The 2017-2018 influenza (flu) season has been one of the most active seasons in almost ten years. As of the last week of January 2018, the state of Pennsylvania (where Senior Living U is headquartered) had a total of 35,453 confirmed cases of influenza. Across the U.S., the total positive cases total well over 100,000 (and those are just the people who are getting tested!)
Individuals who are 65 years or older (including most residents of nursing homes and other chronic-care facilities) are at higher risk of contracting the flu, as are:
- Adults who have chronic lung, heart, blood/blood vessel, liver, neurologic, neuromuscular, or metabolic disorders
- Adults who have suppressed immune systems
Working in a long-term care facility, your interactions with numerous residents, co-workers, and visitors, as well as your responsibilities, such as assisting residents with toileting or other activities of daily living, may also put you at higher risk of contracting the flu.
It’s important, this year and every year, to refresh your knowledge of infection control practices to ensure you remain healthy during flu season.
Important Flu Facts
How The Flu Spreads
The flu is a respiratory illness caused by a virus that is spread through respiratory droplets, which are expelled by coughing, sneezing, or even talking. You can catch the flu if droplets land on your mouth or nose. You can also be exposed to the flu if you touch a surface or object where droplets have landed and transfer the virus by touching your mouth, eyes, or nose.
A person with the flu is contagious from one day before they develop symptoms up to and until they are symptom-free, usually five to seven days after they become sick.
The height of seasonal flu is typically October through February, although it can sometimes last as long as April or May.
Suffering from the flu is much more severe than suffering from a common cold. In addition to a cough, sore throat, and runny or stuffy nose, flu symptoms may also include fever and chills, headache, body aches, vomiting, or diarrhea.
Curing the Flu
Rest and fluids are highly recommended for anyone suffering from the flu. Many people think the flu can be cured using antibiotics. This belief is incorrect since the flu is caused by a virus and not bacteria. Therefore, antibiotics will not fight the disease. Anti-viral drugs such as Tamiflu®, Relenza®, and Rapivab® can be effective treatments if they are started within two days of getting sick.
How to Curb the Spread of Infection
The best infection control practices that you can follow to protect yourself, your family, your co-workers, and your residents this flu season are diligent hand hygiene and a flu vaccination.
Proper hand washing is the most important step you can take towards preventing the spread of infection.
First, prepare the paper towel. Second, using warm, running water, rub your hands together with soap and water to create a lather that extends two inches above the wrists. This should take 20 seconds. Next, wash the palms, sides, and back of your hands and clean between your fingers, thumbs, and under your fingernails. This takes an additional 20 seconds and is followed by thoroughly rinsing your hands with warm water. Using the clean paper towel, that was prepared at the beginning, pat your hands until they are dry. Finally, before disposing of the paper towel, and to limit exposure to any new germs, use the paper towel to turn off the faucet and open the door.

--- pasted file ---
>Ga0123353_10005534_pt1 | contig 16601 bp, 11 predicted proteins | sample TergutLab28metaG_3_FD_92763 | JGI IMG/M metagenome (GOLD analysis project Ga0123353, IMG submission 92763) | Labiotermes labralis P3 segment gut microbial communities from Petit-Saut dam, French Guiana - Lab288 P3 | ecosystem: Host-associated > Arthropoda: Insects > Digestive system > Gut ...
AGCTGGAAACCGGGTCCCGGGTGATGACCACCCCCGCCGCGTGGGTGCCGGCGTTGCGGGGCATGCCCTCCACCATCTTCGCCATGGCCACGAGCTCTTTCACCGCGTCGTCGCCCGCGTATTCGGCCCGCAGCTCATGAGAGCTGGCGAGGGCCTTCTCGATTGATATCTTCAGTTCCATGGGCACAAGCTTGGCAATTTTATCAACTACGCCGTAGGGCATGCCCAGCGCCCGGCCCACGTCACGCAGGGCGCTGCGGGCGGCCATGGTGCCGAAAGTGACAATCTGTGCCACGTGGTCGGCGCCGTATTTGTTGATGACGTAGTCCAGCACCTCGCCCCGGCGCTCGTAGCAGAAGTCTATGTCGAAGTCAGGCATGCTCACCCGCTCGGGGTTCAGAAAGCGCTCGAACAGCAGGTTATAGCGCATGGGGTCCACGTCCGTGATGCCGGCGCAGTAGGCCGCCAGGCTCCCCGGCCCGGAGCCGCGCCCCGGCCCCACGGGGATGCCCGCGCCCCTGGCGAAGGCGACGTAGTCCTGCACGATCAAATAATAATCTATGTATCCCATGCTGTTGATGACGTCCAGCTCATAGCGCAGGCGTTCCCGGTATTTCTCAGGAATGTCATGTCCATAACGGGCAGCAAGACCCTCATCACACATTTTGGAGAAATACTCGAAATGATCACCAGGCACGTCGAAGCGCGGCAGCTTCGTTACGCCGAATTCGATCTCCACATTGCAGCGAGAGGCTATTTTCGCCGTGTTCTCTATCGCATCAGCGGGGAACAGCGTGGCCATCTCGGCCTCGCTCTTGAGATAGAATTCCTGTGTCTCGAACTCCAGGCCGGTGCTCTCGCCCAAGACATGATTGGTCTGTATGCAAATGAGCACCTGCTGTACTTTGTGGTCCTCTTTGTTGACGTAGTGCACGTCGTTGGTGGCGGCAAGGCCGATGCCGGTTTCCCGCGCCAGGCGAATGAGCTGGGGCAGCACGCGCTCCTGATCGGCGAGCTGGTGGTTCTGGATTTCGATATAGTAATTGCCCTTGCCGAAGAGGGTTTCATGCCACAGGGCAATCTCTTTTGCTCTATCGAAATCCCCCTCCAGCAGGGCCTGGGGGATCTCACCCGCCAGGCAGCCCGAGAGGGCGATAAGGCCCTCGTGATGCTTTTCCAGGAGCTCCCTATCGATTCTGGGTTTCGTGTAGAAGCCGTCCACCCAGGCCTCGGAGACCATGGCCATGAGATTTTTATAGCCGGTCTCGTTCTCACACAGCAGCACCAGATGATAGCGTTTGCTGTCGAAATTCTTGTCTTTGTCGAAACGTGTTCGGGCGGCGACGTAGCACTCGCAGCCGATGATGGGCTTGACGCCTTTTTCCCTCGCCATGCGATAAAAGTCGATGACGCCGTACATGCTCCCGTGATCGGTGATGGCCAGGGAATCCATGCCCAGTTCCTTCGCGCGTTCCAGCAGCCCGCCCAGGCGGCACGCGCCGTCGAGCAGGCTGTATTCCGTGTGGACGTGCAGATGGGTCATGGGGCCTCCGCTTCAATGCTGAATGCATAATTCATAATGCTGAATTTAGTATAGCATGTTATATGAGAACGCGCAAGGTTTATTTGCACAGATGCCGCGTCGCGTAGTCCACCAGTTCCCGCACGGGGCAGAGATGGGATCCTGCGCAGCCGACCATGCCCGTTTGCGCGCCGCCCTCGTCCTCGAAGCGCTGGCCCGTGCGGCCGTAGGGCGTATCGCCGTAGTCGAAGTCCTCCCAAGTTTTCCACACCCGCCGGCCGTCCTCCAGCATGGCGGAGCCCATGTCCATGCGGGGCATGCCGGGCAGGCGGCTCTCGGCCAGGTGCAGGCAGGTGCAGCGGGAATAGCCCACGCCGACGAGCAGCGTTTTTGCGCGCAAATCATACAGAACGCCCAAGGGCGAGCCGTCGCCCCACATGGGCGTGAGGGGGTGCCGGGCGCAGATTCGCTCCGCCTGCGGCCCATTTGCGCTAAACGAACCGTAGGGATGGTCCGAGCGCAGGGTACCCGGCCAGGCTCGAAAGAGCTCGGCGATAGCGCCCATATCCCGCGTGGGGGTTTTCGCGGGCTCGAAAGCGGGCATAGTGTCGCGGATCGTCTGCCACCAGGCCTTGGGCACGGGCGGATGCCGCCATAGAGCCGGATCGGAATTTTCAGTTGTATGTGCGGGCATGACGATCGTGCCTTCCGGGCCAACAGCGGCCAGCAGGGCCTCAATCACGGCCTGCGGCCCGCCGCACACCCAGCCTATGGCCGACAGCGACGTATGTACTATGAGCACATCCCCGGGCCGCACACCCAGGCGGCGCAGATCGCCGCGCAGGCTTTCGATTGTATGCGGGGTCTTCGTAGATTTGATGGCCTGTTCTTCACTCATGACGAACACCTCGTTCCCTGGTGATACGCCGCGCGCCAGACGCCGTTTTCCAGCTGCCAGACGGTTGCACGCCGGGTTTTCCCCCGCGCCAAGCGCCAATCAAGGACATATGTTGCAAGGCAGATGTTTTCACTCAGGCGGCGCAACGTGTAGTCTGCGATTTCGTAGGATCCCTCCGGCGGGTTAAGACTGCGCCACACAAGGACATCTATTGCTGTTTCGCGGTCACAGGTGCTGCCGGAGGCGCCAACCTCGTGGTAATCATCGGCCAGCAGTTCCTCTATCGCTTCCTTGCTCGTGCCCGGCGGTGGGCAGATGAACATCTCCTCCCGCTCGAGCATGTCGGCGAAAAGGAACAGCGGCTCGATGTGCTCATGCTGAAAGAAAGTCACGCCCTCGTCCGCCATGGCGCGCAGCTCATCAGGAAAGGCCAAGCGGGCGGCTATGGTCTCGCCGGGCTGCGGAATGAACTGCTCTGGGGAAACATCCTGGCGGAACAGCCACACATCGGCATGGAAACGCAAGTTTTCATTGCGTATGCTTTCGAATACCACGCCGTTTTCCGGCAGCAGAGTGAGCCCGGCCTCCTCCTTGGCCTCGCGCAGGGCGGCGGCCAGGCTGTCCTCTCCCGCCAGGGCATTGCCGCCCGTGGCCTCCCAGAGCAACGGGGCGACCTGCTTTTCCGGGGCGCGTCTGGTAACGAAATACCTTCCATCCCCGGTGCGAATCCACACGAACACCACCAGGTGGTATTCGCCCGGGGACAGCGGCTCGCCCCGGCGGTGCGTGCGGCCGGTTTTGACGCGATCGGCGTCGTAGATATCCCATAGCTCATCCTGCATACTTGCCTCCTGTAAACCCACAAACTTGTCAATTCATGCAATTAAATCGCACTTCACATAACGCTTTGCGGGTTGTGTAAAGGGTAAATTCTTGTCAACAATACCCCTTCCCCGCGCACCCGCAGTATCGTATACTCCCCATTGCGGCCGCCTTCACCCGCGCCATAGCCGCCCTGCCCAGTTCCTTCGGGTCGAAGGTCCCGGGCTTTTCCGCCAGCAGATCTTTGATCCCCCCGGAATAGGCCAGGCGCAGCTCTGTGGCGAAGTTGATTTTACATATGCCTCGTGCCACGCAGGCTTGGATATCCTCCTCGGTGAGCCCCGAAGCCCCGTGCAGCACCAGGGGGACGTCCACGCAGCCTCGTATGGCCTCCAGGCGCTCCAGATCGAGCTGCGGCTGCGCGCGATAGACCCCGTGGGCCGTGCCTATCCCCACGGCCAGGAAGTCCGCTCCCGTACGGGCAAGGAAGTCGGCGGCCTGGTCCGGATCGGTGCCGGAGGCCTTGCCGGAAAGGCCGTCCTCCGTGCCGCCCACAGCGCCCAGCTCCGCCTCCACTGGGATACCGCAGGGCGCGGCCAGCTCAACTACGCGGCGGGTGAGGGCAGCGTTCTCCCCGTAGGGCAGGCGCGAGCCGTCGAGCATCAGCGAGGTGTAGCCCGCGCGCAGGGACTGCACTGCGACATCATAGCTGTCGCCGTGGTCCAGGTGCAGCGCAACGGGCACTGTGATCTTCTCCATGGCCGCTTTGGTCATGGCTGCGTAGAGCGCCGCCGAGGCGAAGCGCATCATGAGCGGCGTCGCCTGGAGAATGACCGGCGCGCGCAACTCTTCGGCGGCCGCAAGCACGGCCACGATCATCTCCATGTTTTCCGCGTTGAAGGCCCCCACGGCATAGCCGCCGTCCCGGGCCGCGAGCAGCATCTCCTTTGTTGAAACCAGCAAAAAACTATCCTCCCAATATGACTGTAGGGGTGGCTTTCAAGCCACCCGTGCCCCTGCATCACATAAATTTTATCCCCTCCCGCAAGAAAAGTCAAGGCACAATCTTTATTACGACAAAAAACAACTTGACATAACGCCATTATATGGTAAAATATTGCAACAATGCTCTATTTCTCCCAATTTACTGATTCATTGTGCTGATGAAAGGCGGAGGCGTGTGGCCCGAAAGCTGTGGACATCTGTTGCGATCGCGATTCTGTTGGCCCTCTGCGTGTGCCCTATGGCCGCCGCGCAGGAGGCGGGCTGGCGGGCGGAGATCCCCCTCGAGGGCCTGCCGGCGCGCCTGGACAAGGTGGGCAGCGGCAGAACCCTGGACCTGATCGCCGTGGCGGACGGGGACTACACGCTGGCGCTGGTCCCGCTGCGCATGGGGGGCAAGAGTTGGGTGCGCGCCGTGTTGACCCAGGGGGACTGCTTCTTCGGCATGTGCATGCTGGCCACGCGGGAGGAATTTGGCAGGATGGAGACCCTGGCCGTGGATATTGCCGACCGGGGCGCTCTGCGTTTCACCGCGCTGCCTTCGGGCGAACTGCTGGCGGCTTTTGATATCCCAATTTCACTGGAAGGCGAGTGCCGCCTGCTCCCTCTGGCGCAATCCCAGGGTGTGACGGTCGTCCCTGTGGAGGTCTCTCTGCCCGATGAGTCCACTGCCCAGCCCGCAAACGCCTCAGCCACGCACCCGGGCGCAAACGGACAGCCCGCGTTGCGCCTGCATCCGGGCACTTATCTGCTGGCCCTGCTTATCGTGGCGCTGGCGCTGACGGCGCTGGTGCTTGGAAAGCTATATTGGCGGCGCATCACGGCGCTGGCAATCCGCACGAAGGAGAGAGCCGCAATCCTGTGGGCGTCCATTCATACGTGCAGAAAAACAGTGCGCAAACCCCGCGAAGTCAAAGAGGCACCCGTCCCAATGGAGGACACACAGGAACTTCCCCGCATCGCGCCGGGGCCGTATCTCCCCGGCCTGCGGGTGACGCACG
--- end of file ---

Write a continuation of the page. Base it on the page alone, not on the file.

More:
In addition to washing your hands whenever they appear to be visibly dirty, it is important to remember to always wash your hands:
Before and after wearing gloves
- At the start of work as well as throughout your shift
- After using the restroom, assisting with toileting, or changing incontinence products
- Before preparing or serving food
- Prior to eating
- After wiping your nose, sneezing, or touching your face
Recent studies have shown that a flu shot can reduce the risk of flu illness by 50-60% among the overall population. Flu vaccines protect against several strains of Type A influenza, which makes people the sickest, as well as Type B flu viruses.
It’s strongly recommended that all assisted living staff get an annual flu vaccination. This includes not only nurses, but administrators, aides, food service employees, and custodial and housekeeping staff as well. However, the Center for Disease Control reports that long-term care professionals have one of the lowest flu vaccination rates in the healthcare provider community. During the 2013-2014 flu season, only 63% of long-term care employees received a flu shot, compared to almost 90% (the highest rating) of hospital employees who were vaccinated.
To encourage co-workers to get a flu shot, many communities offer low- or no-cost flu shot clinics to their employees. Similarly, assisted living communities will often arrange for a local health agency to come on site and dispense flu vaccines for residents. Likewise, flu shots can be administered during a routine office visit by the resident’s primary care provider.
- Create a Flu Action Team (FACT) – include your Executive Director, Human Resources, Resident Care Leaders, and Directors of Dining, Housekeeping, Activities, Maintenance, and Admissions.
- Up your inventory of Personal Protective Equipment (PPE)
- Disinfect public workspaces (nurses’ stations, break rooms, etc) with Lysol or other disinfectants
- Hold staff in-services focusing on infection control standards and flu education
- Limit visitors or large resident gathering as necessary
For year-round information on infection control best practices in your long-term care facility, review SeniorLivingU’s Clinical Considerations course, Focus on Infections, or download our H1N1 Flu Planning Guide.